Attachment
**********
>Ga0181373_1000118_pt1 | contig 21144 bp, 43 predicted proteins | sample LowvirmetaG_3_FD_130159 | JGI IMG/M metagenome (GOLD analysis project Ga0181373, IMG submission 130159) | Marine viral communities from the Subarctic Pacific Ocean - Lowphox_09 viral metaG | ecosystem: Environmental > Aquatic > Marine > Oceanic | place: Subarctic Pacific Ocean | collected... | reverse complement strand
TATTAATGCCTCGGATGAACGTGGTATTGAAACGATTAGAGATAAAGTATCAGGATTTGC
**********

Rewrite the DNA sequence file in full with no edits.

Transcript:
>Ga0181373_1000118_pt1 | contig 21144 bp, 43 predicted proteins | sample LowvirmetaG_3_FD_130159 | JGI IMG/M metagenome (GOLD analysis project Ga0181373, IMG submission 130159) | Marine viral communities from the Subarctic Pacific Ocean - Lowphox_09 viral metaG | ecosystem: Environmental > Aquatic > Marine > Oceanic | place: Subarctic Pacific Ocean | collected... | reverse complement strand
TATTAATGCCTCGGATGAACGTGGTATTGAAACGATTAGAGATAAAGTATCAGGATTTGC